By President Randall A. Bach
We recognize Old Order, or traditional, Amish people by their lifestyles. They live on farms clumped together in rural communities and dress in attire like that of 17th century peasants. The Amish, as I will refer to them here, are fascinating people. They are known to eschew electricity, telephones, and other modern conveniences. They rely on horses and buggies for transportation, farm with horses providing power instead of modern implements, and are renowned for their craftsmanship with wood, sewing, and other arts that require skilled and experienced hand labor.
Old Order Amish are generally respected for their quiet lifestyle that can appear as a nostalgic throwback in history. When among their own, the Amish speak variations of German dialects mixed with English, which explains why they often speak English with accents. Although they are willing to have pictures taken of their places and handiwork, they forbid having pictures taken of themselves because they believe that would be a violation of the Second Commandment against making graven images.
The Amish began as Mennonites and are still generally considered part of a broader Mennonite or Anabaptist community with a similar foundation of beliefs. However, the Amish pulled away from the Mennonites because of the controversial teachings and extreme separationist views of Jakob Ammann (c. 1644-c.1730) in Switzerland and southern Germany. Those teachings included rules of excommunication that called for family and social shunning of people who strayed from strict adherence to Amish beliefs and practices.*
David and Malinda Borntreger of Northwood, Iowa, have been shunned by their close family members, extended family, and their entire Amish culture and community in which they were raised. They were entirely cut off from the life and loved ones they knew. Why? Because they dared to embrace teaching about a personal relationship with Christ as primary in their lives over Amish dictates. What a heavy price the Borntregers are paying: children ostracized from their parents and grandchildren cut off from grandparents. It is difficult to imagine how painful the experience of shunning is. Members of First Church of the Open Bible in Clear Lake, Iowa, have encircled this family with adoption-like love. If you have not read the story of this family or seen the video interview with David and Malinda, please do so below.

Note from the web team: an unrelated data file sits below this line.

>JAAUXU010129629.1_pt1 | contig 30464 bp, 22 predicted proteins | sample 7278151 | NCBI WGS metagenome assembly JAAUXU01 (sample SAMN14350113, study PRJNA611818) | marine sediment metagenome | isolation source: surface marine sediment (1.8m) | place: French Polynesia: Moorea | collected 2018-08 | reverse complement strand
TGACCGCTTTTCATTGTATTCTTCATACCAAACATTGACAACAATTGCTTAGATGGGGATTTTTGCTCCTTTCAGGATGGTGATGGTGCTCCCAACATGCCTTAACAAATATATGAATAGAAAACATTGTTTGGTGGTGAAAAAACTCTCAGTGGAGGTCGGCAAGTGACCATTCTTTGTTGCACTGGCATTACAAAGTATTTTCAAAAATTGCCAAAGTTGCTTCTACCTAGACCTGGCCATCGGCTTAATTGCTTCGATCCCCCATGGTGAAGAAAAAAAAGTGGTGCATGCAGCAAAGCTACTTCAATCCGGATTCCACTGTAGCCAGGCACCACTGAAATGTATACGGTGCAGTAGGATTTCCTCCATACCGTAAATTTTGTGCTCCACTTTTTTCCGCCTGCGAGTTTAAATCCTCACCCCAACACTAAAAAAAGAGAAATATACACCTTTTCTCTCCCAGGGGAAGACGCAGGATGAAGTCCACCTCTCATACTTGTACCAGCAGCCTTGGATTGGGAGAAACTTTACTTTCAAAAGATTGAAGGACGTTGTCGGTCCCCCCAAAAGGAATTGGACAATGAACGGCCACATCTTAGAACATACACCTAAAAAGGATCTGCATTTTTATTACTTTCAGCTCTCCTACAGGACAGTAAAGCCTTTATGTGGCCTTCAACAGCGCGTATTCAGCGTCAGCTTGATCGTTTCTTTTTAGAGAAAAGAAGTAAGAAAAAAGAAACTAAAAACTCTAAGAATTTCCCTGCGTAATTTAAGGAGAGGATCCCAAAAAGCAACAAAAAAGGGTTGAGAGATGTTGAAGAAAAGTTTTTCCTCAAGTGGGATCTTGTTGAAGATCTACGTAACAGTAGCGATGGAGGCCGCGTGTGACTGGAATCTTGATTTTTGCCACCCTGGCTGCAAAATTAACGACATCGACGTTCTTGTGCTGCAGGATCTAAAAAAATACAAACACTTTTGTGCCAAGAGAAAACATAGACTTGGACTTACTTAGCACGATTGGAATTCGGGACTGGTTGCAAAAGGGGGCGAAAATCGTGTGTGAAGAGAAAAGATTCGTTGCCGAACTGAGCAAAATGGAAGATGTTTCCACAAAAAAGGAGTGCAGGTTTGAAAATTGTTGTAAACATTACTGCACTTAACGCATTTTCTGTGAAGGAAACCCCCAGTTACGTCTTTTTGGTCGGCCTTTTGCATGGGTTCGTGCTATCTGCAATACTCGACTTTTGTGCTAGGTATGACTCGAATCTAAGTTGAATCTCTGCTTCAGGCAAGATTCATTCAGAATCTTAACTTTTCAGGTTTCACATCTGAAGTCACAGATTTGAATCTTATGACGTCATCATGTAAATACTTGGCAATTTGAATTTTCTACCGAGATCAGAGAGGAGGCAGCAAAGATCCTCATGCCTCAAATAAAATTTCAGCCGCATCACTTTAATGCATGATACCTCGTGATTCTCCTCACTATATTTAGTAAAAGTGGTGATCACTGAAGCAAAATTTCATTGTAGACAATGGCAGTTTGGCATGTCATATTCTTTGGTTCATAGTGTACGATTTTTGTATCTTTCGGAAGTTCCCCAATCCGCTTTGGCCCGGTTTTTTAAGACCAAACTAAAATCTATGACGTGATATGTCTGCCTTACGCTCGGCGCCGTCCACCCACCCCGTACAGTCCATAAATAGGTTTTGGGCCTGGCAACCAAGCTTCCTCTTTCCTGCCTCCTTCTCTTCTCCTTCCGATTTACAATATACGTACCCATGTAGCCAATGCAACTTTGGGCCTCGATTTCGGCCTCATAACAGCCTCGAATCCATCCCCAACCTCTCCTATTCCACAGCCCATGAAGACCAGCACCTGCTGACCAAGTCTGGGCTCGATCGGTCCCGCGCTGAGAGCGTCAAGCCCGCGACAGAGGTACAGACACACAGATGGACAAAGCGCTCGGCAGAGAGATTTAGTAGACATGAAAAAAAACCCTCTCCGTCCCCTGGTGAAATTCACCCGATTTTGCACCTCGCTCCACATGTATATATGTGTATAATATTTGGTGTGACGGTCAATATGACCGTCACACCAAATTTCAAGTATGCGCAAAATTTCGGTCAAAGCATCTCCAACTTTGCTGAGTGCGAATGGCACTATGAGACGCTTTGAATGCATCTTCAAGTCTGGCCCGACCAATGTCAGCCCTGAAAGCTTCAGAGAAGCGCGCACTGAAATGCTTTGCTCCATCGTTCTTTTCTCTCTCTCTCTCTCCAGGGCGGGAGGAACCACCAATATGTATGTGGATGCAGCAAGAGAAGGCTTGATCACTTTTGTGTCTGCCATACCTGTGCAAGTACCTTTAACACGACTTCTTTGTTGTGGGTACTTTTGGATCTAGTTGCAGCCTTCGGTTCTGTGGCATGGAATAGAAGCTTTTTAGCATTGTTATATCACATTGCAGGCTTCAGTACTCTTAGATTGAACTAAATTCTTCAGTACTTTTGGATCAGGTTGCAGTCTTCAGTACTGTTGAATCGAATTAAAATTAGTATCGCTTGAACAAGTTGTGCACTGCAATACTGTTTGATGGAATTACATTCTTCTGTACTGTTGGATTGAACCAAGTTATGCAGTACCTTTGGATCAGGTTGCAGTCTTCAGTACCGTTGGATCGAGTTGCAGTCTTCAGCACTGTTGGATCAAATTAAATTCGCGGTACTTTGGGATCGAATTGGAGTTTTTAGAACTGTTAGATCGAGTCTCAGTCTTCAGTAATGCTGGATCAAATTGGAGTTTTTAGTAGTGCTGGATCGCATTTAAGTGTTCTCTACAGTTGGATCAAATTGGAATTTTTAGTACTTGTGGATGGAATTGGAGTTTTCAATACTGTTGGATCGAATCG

What does it personally cost you to believe in, know, and serve Jesus Christ? I am going to take a guess here that it does not begin to compare with what the Borntreger family is experiencing. Christians in America significantly gave shape to our government, principles, freedoms, and way of life for our nation. However, a change has been occurring over recent decades, so much so that perhaps we ought to take note of the level of David and Linda’s commitment in the face of judgment and alienation by their home culture. While we must take care not to exaggerate or embellish facts, followers of Jesus who are committed to believing and adhering to biblical truth and commands are increasingly finding their home culture, particularly governing authorities and courts, attempting to judge and shun them, to punish them for daring to hold to and abide by anything other than secularist dogma.
Peter wrote to new believers, instructing them to live as free people without using freedom as a cover for evil intent. He encouraged them to submit to authority. He even specifically stated that slaves (slavery legally existed at that time) should submit respectfully to their masters. Peter continued on to discuss the importance of enduring suffering, explaining that if suffering comes as a result of doing good, then to endure that suffering is pleasing to God. Peter wanted readers to understand that serving Christ can be costly. In fact, he exclaimed, “To this you were called, because Christ suffered for you, leaving you an example, that you should follow in his steps” (1 Peter 2:21, NIV). We should defend our liberties, hard fought for by others. However, it is also timely to remind ourselves what God’s Word says regarding the cost of following Christ, including in America. David and Malinda Borntreger are experiencing that cost firsthand. Will you please take a moment now to pray for the Borntreger family? Pray for strength, continued courage, grace, and for deeply fulfilling relationships with their new church family. “Lord, may we all please you in how we respond to suffering because of our belief in you and because we are following you and your Word.”
*Source: Encyclopedia Britannica